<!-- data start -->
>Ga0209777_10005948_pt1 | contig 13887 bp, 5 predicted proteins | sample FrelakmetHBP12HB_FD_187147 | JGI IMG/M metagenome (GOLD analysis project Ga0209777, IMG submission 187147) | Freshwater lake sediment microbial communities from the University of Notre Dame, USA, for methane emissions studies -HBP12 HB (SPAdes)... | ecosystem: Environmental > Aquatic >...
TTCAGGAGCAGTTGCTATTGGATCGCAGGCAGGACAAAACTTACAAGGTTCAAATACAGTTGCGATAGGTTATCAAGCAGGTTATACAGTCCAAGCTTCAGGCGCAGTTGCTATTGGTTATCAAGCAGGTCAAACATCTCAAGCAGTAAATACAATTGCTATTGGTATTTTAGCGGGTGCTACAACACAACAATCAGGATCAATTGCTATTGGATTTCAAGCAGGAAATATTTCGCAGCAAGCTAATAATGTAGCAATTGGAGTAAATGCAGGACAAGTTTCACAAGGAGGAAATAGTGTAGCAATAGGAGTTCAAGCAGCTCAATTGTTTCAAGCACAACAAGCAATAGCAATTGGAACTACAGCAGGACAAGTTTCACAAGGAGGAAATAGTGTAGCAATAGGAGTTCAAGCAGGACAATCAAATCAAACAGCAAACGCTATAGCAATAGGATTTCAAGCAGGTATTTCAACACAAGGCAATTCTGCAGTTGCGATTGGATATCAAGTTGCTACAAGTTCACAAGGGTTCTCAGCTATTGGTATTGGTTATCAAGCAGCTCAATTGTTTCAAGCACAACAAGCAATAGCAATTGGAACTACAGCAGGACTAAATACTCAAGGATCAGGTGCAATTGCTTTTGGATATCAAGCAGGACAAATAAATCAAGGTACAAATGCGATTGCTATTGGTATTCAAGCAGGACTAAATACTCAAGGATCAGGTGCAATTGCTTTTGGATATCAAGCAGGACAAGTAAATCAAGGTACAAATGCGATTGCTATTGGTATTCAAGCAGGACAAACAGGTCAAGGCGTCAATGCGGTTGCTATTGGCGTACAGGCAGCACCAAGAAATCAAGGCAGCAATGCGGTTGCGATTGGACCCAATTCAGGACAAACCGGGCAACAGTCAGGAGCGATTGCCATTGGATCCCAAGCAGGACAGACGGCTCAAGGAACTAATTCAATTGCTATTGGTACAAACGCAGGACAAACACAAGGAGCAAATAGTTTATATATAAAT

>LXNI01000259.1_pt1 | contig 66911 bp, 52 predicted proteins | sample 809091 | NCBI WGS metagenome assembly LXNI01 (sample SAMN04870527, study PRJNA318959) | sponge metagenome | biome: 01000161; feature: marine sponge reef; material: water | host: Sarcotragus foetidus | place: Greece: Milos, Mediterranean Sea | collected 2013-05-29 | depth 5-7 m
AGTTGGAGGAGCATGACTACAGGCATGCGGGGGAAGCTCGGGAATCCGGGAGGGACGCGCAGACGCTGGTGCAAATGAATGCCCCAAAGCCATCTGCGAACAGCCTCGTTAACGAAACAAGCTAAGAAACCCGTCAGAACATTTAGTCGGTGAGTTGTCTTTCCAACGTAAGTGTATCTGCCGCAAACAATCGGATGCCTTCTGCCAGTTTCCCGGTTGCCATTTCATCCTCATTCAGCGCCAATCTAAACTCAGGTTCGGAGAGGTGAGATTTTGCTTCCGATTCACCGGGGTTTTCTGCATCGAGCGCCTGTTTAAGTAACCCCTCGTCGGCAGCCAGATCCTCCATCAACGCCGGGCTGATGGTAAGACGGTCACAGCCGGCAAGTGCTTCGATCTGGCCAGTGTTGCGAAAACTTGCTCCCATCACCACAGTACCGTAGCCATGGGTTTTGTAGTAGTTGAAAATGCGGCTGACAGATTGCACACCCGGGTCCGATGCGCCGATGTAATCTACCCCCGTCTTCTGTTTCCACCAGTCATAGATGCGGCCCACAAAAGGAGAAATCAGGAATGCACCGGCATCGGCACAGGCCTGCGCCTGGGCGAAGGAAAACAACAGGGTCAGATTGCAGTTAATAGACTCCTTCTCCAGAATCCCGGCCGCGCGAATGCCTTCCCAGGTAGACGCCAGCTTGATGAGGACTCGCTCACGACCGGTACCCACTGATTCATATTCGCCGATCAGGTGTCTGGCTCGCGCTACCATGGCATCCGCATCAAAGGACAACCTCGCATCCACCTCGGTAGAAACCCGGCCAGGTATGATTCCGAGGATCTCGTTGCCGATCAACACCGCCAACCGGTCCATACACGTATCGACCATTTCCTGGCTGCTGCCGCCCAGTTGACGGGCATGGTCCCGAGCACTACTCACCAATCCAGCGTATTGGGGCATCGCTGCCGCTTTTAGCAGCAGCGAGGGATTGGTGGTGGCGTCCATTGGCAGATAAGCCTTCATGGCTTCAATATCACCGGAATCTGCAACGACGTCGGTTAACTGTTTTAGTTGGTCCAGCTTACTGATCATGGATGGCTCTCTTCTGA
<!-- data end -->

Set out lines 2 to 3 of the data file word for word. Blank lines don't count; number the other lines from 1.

TTCAGGAGCAGTTGCTATTGGATCGCAGGCAGGACAAAACTTACAAGGTTCAAATACAGTTGCGATAGGTTATCAAGCAGGTTATACAGTCCAAGCTTCAGGCGCAGTTGCTATTGGTTATCAAGCAGGTCAAACATCTCAAGCAGTAAATACAATTGCTATTGGTATTTTAGCGGGTGCTACAACACAACAATCAGGATCAATTGCTATTGGATTTCAAGCAGGAAATATTTCGCAGCAAGCTAATAATGTAGCAATTGGAGTAAATGCAGGACAAGTTTCACAAGGAGGAAATAGTGTAGCAATAGGAGTTCAAGCAGCTCAATTGTTTCAAGCACAACAAGCAATAGCAATTGGAACTACAGCAGGACAAGTTTCACAAGGAGGAAATAGTGTAGCAATAGGAGTTCAAGCAGGACAATCAAATCAAACAGCAAACGCTATAGCAATAGGATTTCAAGCAGGTATTTCAACACAAGGCAATTCTGCAGTTGCGATTGGATATCAAGTTGCTACAAGTTCACAAGGGTTCTCAGCTATTGGTATTGGTTATCAAGCAGCTCAATTGTTTCAAGCACAACAAGCAATAGCAATTGGAACTACAGCAGGACTAAATACTCAAGGATCAGGTGCAATTGCTTTTGGATATCAAGCAGGACAAATAAATCAAGGTACAAATGCGATTGCTATTGGTATTCAAGCAGGACTAAATACTCAAGGATCAGGTGCAATTGCTTTTGGATATCAAGCAGGACAAGTAAATCAAGGTACAAATGCGATTGCTATTGGTATTCAAGCAGGACAAACAGGTCAAGGCGTCAATGCGGTTGCTATTGGCGTACAGGCAGCACCAAGAAATCAAGGCAGCAATGCGGTTGCGATTGGACCCAATTCAGGACAAACCGGGCAACAGTCAGGAGCGATTGCCATTGGATCCCAAGCAGGACAGACGGCTCAAGGAACTAATTCAATTGCTATTGGTACAAACGCAGGACAAACACAAGGAGCAAATAGTTTATATATAAAT

>LXNI01000259.1_pt1 | contig 66911 bp, 52 predicted proteins | sample 809091 | NCBI WGS metagenome assembly LXNI01 (sample SAMN04870527, study PRJNA318959) | sponge metagenome | biome: 01000161; feature: marine sponge reef; material: water | host: Sarcotragus foetidus | place: Greece: Milos, Mediterranean Sea | collected 2013-05-29 | depth 5-7 m